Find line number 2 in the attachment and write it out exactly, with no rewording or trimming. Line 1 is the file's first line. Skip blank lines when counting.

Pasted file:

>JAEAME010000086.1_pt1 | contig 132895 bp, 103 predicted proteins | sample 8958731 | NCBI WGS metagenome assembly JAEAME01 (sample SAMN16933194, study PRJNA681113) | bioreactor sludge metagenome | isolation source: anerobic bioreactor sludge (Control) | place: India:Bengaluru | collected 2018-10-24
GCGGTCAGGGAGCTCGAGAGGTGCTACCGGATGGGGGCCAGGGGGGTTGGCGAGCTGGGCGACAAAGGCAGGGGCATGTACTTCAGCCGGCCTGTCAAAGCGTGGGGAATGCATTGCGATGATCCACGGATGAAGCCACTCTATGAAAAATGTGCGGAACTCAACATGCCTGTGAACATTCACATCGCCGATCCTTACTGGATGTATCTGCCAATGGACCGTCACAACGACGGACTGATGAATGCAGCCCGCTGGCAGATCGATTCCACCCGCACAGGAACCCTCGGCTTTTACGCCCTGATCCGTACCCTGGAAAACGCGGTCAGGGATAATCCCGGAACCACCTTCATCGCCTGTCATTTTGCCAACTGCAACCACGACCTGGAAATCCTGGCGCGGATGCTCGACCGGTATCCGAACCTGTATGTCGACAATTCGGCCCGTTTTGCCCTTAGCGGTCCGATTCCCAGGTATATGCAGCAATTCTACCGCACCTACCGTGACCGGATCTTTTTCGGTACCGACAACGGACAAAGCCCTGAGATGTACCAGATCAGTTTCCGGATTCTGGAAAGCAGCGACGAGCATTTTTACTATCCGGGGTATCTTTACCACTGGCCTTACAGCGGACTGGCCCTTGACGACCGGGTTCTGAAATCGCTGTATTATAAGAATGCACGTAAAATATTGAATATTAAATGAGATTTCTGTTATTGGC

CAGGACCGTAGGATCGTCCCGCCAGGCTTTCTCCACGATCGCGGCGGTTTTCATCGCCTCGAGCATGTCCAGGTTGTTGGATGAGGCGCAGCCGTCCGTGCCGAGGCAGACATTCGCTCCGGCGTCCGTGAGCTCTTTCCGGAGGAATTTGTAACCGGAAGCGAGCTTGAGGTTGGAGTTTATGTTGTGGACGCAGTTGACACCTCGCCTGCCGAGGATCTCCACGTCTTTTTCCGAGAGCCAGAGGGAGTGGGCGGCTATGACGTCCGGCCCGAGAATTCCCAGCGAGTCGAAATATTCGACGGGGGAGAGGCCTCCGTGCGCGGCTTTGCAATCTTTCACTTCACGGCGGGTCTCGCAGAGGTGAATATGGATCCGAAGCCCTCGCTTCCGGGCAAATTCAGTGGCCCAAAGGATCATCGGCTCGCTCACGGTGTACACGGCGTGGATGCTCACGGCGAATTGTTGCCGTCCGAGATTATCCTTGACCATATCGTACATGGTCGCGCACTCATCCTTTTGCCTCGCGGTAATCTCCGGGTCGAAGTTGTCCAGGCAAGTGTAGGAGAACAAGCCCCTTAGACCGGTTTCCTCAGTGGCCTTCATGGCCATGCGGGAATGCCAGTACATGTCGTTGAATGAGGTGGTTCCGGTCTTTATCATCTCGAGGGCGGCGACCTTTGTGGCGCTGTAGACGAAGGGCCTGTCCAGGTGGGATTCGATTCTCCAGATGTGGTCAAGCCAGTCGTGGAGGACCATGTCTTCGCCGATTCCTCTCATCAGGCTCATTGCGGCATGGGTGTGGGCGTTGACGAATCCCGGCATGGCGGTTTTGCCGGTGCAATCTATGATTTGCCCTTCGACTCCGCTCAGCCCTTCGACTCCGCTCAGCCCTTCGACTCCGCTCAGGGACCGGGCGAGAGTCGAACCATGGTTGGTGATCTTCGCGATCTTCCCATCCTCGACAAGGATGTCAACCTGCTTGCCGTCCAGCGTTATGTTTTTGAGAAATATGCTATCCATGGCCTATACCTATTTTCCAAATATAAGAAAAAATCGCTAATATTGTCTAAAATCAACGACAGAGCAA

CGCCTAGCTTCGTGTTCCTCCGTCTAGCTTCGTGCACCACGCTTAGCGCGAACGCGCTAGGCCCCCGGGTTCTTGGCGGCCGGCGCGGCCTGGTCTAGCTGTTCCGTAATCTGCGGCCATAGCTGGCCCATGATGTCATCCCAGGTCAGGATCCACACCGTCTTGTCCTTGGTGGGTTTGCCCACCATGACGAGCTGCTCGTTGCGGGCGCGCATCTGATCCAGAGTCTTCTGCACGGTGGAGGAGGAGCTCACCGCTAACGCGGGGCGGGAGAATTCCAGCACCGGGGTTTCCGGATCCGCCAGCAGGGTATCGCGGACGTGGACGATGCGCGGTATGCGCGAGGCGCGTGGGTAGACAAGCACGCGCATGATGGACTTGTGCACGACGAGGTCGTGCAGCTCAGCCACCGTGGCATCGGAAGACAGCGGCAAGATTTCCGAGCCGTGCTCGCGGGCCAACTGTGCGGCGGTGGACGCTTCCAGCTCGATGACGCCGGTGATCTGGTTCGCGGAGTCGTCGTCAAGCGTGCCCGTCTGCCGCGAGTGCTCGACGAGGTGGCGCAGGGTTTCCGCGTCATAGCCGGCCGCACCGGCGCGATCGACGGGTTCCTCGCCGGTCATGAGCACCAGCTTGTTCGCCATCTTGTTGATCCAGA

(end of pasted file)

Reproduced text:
GCGGTCAGGGAGCTCGAGAGGTGCTACCGGATGGGGGCCAGGGGGGTTGGCGAGCTGGGCGACAAAGGCAGGGGCATGTACTTCAGCCGGCCTGTCAAAGCGTGGGGAATGCATTGCGATGATCCACGGATGAAGCCACTCTATGAAAAATGTGCGGAACTCAACATGCCTGTGAACATTCACATCGCCGATCCTTACTGGATGTATCTGCCAATGGACCGTCACAACGACGGACTGATGAATGCAGCCCGCTGGCAGATCGATTCCACCCGCACAGGAACCCTCGGCTTTTACGCCCTGATCCGTACCCTGGAAAACGCGGTCAGGGATAATCCCGGAACCACCTTCATCGCCTGTCATTTTGCCAACTGCAACCACGACCTGGAAATCCTGGCGCGGATGCTCGACCGGTATCCGAACCTGTATGTCGACAATTCGGCCCGTTTTGCCCTTAGCGGTCCGATTCCCAGGTATATGCAGCAATTCTACCGCACCTACCGTGACCGGATCTTTTTCGGTACCGACAACGGACAAAGCCCTGAGATGTACCAGATCAGTTTCCGGATTCTGGAAAGCAGCGACGAGCATTTTTACTATCCGGGGTATCTTTACCACTGGCCTTACAGCGGACTGGCCCTTGACGACCGGGTTCTGAAATCGCTGTATTATAAGAATGCACGTAAAATATTGAATATTAAATGAGATTTCTGTTATTGGC